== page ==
The downside(s) of NSAID use.
According to the National Institutes of Health, nearly 50 million American adults have chronic pain or severe pain.
The conventional medical model teaches us to reach first for medication to relieve pain, with ibuprofen and other NSAIDs (nonsteroidal anti-inflammatory drugs) at the top of the list. It is after all a pretty realistic expectation.
Have Pain. Get rid of Pain. Done.
However, with research mounting to show NSAIDs have a notable list of dangers, it makes sense instead to look for the root causes of pain and not just cover up the end result of whatever imbalance is causing your pain.
Many people turn to NSAIDs for relief from pain and inflammation. Common NSAIDs are ibuprofen (Motrin, Advil) and naproxen (Aleve). Celecoxib (Celebrex), diclofenac (Cataflam, Voltaren) are prescription NSAIDs.
Aspirin is an NSAID, but it does not pose the same risks for stroke and heart attack.
Ibuprofen is metabolized by the liver, and can cause lesions, liver failure, or jaundice over time. The FDA has even warned against NSAIDs because they increase the risk of heart attack and stroke.
NSAIDs promote leaky gut
Another reason to avoid NSAIDs is their tendency to promote leaky gut, as I’ve mentioned before in some of my other blogs.
In leaky gut, the lining of the small intestine becomes damaged and overly porous, allowing undigested food, bacteria, yeast, and other pathogens into the bloodstream. This triggers inflammation and pain throughout the body — the same thing people use NSAIDs to relieve, creating a vicious cycle that can be very difficult to get off.
So, if the typical go-to medications for pain aren't an option any more, where do we turn?
Functional medicine offers solutions.
Address inflammation to root out pain
When pain is treated with NSAIDs, it typically comes back when the medication runs out. However, in functional medicine the goal is to identify and address the cause of the inflammation and pain instead of simply putting a temporary Band-Aid on it.
It’s understandable to want relief so you can feel and function better. The good news is many people find their chronic pain diminishes substantially or disappears completely when they adopt functional medicine strategies.
So let me be clear on this. I’m NOT saying that functional medicine will fix all your pain problems. BUT, what I am saying is that the entire body is connected. If you have some sort of chronic pain it often becomes a vicious cycle of pain = inflammation = pain = and on and on. By addressing where that additional or extra inflammation is coming from we can often relieve or at least significantly reduce the amount of chronic pain you are in. It eve applies to acute injuries as well. If you body is balanced and has little inflammation prior to an injury, when you do get injured you will heal much faster.
Following are a few ways functional medicine can relieve pain and inflammation:
Anti-inflammatory diet. Remove foods that trigger inflammation, such as gluten, dairy, grains, legumes, eggs, sugar, and nightshades. This is typically done as an elimination and reintroduction protocol where you follow the diet strictly for a period of time and then customize it depending on your food sensitivities. This customization is generally done with Food allergy (IGE antibodies) and food sensitivity/intolerance (IGG antibodies) testing.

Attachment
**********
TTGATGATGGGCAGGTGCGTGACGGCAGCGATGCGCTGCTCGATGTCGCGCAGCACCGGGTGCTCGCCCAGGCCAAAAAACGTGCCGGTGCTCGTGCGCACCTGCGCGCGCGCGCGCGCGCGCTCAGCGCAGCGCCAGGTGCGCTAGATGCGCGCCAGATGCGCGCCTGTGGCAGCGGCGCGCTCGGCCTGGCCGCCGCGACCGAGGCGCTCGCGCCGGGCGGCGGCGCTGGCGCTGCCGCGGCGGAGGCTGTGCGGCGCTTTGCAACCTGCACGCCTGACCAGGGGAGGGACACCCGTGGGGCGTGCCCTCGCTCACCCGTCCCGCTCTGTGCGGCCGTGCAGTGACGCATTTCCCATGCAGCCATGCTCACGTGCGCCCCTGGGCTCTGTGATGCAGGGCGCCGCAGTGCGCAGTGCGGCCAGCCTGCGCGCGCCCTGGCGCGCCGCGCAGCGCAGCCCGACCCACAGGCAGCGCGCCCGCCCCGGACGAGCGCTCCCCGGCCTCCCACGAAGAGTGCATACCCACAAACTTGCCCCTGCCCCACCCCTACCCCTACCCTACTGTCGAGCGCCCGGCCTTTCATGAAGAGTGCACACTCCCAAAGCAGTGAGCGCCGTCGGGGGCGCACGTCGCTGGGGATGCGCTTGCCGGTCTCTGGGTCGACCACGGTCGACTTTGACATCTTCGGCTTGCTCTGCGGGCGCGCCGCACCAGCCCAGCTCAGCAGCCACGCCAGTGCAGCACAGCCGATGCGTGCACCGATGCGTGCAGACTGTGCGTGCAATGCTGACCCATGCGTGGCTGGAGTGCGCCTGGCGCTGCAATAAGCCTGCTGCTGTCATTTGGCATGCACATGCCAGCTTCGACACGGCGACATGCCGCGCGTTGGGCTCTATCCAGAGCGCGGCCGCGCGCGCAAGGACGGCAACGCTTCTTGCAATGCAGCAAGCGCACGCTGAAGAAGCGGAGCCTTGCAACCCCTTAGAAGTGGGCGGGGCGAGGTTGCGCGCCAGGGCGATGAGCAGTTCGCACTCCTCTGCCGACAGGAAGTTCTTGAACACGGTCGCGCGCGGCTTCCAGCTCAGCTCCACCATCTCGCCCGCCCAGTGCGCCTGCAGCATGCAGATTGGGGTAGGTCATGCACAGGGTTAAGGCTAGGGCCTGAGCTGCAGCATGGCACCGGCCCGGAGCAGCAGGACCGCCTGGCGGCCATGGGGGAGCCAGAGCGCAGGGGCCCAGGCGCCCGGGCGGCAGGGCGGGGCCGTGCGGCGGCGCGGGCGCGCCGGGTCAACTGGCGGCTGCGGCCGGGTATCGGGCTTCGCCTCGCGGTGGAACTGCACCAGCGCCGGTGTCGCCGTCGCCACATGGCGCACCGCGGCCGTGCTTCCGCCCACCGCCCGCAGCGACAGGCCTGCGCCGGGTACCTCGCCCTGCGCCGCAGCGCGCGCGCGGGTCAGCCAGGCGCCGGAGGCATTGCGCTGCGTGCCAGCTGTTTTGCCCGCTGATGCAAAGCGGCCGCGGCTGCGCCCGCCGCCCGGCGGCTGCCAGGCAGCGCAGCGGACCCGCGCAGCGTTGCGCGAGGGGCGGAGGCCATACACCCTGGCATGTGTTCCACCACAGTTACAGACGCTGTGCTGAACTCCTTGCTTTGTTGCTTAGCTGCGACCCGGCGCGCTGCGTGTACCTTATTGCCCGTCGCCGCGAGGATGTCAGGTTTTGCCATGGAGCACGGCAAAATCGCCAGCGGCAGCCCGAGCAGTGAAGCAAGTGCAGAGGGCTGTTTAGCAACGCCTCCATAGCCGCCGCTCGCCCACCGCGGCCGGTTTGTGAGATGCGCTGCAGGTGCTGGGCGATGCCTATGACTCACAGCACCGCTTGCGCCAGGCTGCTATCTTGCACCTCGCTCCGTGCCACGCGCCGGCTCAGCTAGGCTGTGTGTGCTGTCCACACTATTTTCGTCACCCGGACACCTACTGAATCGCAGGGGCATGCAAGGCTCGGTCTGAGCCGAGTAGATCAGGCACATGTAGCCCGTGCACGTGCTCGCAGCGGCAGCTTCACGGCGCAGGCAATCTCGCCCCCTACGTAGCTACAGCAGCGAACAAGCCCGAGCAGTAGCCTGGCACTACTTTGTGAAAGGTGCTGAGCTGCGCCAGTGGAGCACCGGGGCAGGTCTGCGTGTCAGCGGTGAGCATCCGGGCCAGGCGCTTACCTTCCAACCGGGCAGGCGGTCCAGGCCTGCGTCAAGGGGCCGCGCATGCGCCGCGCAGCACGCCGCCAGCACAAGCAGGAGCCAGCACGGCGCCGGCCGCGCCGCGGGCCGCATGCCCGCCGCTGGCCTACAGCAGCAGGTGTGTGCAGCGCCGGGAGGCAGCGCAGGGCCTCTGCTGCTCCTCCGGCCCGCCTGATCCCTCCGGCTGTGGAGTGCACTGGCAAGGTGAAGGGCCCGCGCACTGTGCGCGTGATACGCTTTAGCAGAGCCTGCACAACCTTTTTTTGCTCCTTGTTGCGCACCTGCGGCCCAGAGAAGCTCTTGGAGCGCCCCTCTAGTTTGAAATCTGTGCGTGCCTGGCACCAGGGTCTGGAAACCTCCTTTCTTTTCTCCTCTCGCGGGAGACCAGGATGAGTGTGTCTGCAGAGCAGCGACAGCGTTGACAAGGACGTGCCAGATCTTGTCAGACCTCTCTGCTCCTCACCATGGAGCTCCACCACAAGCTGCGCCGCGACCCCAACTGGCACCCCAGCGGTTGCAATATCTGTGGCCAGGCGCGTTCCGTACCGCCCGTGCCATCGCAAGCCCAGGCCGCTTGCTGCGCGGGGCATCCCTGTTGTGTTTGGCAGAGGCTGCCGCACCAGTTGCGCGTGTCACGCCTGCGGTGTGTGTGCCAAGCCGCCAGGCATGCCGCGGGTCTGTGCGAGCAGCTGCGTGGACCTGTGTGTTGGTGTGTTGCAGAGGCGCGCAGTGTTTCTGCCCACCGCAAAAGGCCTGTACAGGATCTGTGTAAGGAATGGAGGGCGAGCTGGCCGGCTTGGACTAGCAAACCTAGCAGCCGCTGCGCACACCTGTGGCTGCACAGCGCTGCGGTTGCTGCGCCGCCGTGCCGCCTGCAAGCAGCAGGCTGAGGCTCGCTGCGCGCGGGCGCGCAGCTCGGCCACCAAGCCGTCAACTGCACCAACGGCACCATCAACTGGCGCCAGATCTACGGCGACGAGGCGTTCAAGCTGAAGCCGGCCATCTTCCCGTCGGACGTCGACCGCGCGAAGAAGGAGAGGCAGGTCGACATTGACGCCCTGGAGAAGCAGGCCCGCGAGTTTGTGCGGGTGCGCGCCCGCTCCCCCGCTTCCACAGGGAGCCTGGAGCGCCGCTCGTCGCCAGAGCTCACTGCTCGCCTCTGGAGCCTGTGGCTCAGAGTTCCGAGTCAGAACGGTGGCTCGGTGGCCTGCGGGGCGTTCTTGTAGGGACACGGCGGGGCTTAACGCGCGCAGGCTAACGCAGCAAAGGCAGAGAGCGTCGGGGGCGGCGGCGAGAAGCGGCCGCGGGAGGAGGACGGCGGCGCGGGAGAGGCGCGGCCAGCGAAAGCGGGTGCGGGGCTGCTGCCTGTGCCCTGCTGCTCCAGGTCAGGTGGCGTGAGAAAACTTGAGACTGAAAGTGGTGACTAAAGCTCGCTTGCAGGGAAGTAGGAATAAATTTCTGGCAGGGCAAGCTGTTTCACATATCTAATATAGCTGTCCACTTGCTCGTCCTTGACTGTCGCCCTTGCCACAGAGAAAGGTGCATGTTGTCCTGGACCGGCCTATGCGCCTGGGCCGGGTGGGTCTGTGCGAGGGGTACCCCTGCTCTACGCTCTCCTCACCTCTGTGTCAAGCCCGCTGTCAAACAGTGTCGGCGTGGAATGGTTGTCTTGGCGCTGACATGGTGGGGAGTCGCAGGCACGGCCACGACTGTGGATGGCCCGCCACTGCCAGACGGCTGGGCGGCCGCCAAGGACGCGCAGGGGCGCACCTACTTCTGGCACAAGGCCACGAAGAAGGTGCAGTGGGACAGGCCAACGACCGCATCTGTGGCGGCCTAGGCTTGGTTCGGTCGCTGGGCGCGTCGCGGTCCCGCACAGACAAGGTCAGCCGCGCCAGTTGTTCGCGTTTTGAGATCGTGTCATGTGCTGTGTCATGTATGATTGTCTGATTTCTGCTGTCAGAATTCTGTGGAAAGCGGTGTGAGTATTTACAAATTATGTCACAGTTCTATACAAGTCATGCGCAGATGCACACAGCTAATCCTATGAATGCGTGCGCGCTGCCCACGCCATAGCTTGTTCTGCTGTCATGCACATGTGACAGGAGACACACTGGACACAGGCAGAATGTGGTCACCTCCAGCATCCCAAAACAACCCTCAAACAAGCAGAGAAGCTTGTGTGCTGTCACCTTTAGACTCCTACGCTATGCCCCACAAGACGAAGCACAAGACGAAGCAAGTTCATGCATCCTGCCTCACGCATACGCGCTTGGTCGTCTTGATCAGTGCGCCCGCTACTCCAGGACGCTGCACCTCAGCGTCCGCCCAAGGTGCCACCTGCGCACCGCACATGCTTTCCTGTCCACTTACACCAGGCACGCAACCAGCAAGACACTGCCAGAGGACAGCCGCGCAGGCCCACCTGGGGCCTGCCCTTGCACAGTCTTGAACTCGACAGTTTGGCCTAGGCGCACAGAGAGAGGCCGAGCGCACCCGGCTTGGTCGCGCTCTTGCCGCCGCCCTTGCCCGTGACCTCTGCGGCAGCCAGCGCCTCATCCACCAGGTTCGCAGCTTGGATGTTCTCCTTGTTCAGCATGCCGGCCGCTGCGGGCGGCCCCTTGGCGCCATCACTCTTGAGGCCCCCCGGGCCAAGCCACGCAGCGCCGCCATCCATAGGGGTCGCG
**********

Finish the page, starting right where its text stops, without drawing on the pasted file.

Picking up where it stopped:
Note: not all tests are created equally. Don’t just pick the cheapest or quickest test. Otherwise your results may not mean too much. Check out the Cyrex Array 10 on our Functional Medicine testing page. I will also put some links in the description below. Check em out!
Avoid nightshades. Vegetables in the nightshade family can cause pain and inflammation in the joints. These include eggplant, potatoes (but not sweet potatoes or yams), peppers, tomatoes, tomatillos, hot pepper products and pepper-based spices. Simply removing nightshades from the diet has brought relief from joint pain for many, especially those with rheumatoid arthritis. But keep in mind this doesn’t mean everyone will benefit from this. It’s on a case by case basis. Results may vary. Yada, yada yada.
Turmeric and resveratrol (Pricey but worth it) Each is a powerful anti-inflammatory alone, but research shows that taking them together is much more effective, making them potent tools for quenching the inflammation and damage associated chronic inflammatory disorders. Side note, there is some controversy on the whole with black pepper or without. I say…It depends.
Improve your posture. Chronic pain can develop due to spinal misalignment. Rarely do patients with chronic pain have even pressure on both feet or eyes that move in synchrony. Many patients experience significant or total relief of chronic pain by addressing these imbalances. Go see your Chiropractor.
Nutrients that fight inflammation and pain. These include vitamin D, vitamins A, E, and K, and plenty of omega 3 fatty acids.
White willow bark is an herb traditionally used for pain relief. The same active ingredient in Aspirin, but at much lower and safer doses.
Moderate to high intensity exercise can help reduce inflammation. It also improves insulin sensitivity, a bonus for diabetes prevention. Just make sure to choose exercises that do not exacerbate joint pain; there are lots of options.
Balance your blood sugar. Many people have blood sugar dysregulation issues that contribute to systemic inflammation and pain. In addition, imbalanced blood sugar is one of the risk factors for Alzheimer's and Parkinson's. A good starting point on regulating blood sugar balance is a book by one of my instructors Dr. Mark Hyman. It is call “The blood sugar Solution” and will give you a tone of great information on why glucose regulation is so important and some things you can start dong to help yourself.
Support production of SCFA. Short chain fatty acids (SCFA) produced by your "good" gut bacteria are helpful in dampening inflammation. Eat abundant and varied fresh vegetables daily, eat probiotic-rich fermented foods, and take SCFA-supporting supplements such as butyrate (as in N-butyrate), Saccharomyces boulardii, Lactobacillus sporogenes, and DDS-1 Lactobacilli acidophilus.
Support glutathione. The most important antioxidant in your body, glutathione aids in detoxification, helps maximize immune system function, and shields cells from damage caused by oxidation and inflammation.